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Jakarta Post

Neighborhood authorities help curb COVID-19 spread

  • Sausan Atika

    The Jakarta Post

Jakarta   /   Wed, April 1, 2020   /   05:56 pm
Neighborhood authorities help curb COVID-19 spread A resident guards the entrance to the Bukit Pasir Putih residential complex in Depok, West Java, on Tuesday. Residents have restricted access to the complex in the wake of the COVID-19 outbreak. (JP/Riand Alfiandy)

The Jakarta administration has enlisted the help of local authorities as part of wider efforts to curb the spread of the SARS-CoV-2 virus in the capital, which is the national epicenter of the epidemic that has infected more than 1600 people nationwide and killed 157.

The rapid rise in the number of COVID-19 cases in Jakarta has prompted extra efforts to contain the disease, as the city boasted a record 10.9 percent death rate – threefold the global average of 3.9 percent. As of Wednesday morning, the city’s website reported 794 confirmed infections and 798 patients under surveillance in Jakarta.

Jakarta Governance Bureau head Premi Lasari has said leaders of the city’s many neighborhood units (RT) and community units (RW) had initiated efforts to protect vulnerable groups from COVID-19 transmission, as mandated in a city circular dated March 26.

Each RT and RW in the capital will collect and collate data on the most vulnerable groups in their respective neighborhoods, particularly people aged 60 and above as well as people suffering from hypertension, heart diseases, diabetes, lung diseases and cancer, according to the document.

According to the Jakarta office of Statistics Indonesia, there are about 800,000 residents recorded in the vulnerable age group. “The RT and RW unit heads have been carrying out the governor’s directive,” Premi told The Jakarta Post on Wednesday.

The grassroots efforts come as Jakarta Governor Anies Baswedan instructed city officials to “protect the clean areas” – defined as neighborhoods with zero infections – during a virtual meeting with Jakarta mayors last week.

“They have to find ways so that the residents in areas declared safe are not infected,” Anies said in footage of the meeting posted on the administration’s YouTube channel.

So far, some RW leaders had acted on their own initiative to limit the movement of people in their respective communities, Premi said, including by closing off neighborhood entryways and monitoring traffic in and out of their areas.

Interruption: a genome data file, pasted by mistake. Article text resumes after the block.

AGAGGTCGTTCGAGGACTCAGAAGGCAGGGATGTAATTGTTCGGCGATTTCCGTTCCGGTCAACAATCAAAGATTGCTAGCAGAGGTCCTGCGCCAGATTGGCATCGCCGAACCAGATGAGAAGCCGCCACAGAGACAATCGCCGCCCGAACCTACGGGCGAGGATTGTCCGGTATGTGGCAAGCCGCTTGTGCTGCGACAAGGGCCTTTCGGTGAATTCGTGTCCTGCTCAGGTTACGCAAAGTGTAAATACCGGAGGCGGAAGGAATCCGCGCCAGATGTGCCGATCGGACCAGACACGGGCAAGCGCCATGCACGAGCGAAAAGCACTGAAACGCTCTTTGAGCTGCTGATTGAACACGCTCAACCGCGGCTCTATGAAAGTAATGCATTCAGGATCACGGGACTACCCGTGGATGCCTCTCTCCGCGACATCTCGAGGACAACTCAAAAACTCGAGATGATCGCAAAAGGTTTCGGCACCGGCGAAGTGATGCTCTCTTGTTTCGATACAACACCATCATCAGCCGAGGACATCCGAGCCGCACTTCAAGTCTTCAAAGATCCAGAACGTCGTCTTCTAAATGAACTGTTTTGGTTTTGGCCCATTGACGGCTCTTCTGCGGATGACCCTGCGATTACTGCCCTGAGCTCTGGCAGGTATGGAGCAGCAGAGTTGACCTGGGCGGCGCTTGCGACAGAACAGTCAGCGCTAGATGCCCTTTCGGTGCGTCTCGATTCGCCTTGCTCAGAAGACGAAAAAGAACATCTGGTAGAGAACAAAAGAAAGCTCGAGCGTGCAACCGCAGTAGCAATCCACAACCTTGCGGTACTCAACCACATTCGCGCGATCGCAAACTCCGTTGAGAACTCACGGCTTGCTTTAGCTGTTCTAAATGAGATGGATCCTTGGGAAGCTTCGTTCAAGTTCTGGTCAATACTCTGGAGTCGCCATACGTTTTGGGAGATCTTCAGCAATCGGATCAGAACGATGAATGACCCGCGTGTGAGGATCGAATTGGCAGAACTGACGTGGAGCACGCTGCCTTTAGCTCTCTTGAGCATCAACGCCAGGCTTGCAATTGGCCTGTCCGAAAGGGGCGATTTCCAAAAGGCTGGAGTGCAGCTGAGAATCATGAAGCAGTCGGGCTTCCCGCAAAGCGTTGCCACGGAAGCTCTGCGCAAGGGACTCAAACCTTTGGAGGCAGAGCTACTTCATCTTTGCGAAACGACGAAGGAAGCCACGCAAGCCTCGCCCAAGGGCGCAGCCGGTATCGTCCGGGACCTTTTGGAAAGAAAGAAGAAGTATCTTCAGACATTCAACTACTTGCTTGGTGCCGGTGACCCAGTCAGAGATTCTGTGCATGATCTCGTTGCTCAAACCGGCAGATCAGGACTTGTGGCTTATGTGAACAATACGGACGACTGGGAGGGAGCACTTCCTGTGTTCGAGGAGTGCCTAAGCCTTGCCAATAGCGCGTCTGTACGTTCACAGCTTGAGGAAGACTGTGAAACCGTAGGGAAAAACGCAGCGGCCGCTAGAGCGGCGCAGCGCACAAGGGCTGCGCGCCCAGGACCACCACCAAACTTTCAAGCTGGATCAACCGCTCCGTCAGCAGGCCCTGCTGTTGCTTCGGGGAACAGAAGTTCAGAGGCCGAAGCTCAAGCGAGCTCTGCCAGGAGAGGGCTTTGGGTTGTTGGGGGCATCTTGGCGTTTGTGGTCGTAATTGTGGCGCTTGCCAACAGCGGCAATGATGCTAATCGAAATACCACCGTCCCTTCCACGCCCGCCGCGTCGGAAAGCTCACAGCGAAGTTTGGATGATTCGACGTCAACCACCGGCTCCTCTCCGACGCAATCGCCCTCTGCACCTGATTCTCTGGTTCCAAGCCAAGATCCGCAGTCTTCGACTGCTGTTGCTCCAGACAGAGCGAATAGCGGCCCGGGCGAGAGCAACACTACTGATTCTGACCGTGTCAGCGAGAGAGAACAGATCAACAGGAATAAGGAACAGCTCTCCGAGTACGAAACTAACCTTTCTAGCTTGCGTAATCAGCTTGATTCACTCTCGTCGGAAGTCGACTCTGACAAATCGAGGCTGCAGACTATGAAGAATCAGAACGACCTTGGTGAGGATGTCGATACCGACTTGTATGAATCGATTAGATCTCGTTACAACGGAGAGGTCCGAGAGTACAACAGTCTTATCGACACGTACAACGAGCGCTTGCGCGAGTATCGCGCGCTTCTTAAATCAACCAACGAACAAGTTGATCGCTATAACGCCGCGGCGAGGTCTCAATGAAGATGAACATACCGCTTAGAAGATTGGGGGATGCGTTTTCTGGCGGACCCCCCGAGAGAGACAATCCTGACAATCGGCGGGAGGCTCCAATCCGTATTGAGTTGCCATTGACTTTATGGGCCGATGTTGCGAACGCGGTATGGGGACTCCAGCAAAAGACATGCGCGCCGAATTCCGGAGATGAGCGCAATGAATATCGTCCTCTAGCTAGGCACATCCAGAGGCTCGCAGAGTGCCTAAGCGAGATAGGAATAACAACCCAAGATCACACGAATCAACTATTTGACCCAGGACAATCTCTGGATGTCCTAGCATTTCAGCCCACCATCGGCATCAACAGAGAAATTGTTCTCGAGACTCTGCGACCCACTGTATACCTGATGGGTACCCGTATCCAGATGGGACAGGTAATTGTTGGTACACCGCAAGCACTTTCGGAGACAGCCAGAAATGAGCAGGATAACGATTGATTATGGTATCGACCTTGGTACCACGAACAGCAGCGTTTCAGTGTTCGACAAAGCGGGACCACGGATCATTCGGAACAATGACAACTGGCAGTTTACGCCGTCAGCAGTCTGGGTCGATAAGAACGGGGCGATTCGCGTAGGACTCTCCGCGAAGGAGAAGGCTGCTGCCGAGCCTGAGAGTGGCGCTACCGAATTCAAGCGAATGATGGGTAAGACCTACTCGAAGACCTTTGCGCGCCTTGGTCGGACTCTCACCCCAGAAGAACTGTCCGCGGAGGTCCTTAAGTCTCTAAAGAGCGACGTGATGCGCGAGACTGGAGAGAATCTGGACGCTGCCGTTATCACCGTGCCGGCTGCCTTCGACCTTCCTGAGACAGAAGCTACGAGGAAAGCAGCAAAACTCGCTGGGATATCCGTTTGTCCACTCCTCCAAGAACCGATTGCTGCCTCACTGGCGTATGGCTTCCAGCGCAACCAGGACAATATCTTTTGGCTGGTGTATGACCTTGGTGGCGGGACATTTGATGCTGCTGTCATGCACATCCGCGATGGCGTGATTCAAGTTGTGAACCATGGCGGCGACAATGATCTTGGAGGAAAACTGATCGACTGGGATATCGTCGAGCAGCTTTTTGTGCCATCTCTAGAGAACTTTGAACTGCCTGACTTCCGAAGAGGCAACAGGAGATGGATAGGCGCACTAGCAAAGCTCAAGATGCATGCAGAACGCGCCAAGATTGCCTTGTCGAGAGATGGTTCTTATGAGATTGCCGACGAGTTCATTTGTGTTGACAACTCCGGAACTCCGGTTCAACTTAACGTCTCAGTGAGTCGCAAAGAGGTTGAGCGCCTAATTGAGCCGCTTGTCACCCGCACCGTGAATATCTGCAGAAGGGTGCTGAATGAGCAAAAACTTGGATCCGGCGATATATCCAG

The chairman of the Jakarta RT/RW Forum, Muhammad Irsyad, said many communities at the neighborhood level had taken preventive measures even before the governor’s directive was rolled out, after they had learned about the spread of the disease from media reports.

Irsyad said that each neighborhood had come up with a different approach to curbing the spread of the virus, based on the social makeup and characteristics of its population.

For instance, a neighborhood consisting of several urban kampungs would not be able to prohibit low-income residents from leaving their homes. “But at least they can monitor nonresidents who enter their area, besides promoting good personal hygiene,” Irsyad said.

Restricting access, he argued, was only feasible in smaller areas, such as the more well-off gated communities, in which residents had the resources to fulfill their needs during a quarantine.

But even in more modest community units, residents have not stopped lending a helping hand.

Irsyad, who heads a community unit of his own in the “clean” district of Rawa Badak Selatan in North Jakarta, said he recently had to ask a resident to get himself and his family checked up and to self-isolate themselves after showing what was deemed mild virus symptoms.

“As the managers of the [RW], we continue monitoring the needs of [that person and the family]. We’ve provided them with disinfectant spray and antiseptic handwash. Other neighbors could give them food if it is deemed necessary – I believe other RWs are doing the same thing,” he said.

For other places with more footfall or a lack of physical boundaries, things may be a bit more complicated.

Nurul Huda, head of the Gelora subdistrict in Tanah Abang, Central Jakarta, said that community units under his authority were unable to block access to their areas because a number of offices and a traditional market were located in the area.

“It is more complicated for our area because of the offices and Palmerah Market. Anyone who can will come through here,” he told the Post, noting that only some RWs were able to implement a one-gate policy, where residents take turns to guard access to the neighborhood.

The Gelora subdistrict has two confirmed COVID-19 cases as of Wednesday, Huda claims, and both are apartment dwellers in the area. Only 42 out of Jakarta's 261 subdistricts have not reported any COVID-19 positive cases.

While most RTs and RWs rely on their own residents to protect the neighborhood, Premi said they could still ask for assistance from the local police to enforce public order or help them promote physical distancing measures in the surrounding community.

In Gelora, Huda said, one police officer was assigned to each RW to patrol at night and raise public awareness on COVID-19 during the day.

Outside of the capital, a number of regions have also taken the initiative to impose containment measures of their own.

The Tegal city administration in Central Java has moved to close its borders for four months from March 30 to July 31, imposing something akin to a full lockdown. In Yogyakarta, residents of Sleman regency have limited access to several hamlets, such as the neighborhood units in Randu in Hargobinangun village, Pakem district, where only two roads are left open for access.

Read also: COVID-19: Regions start locking down as govt works on regulation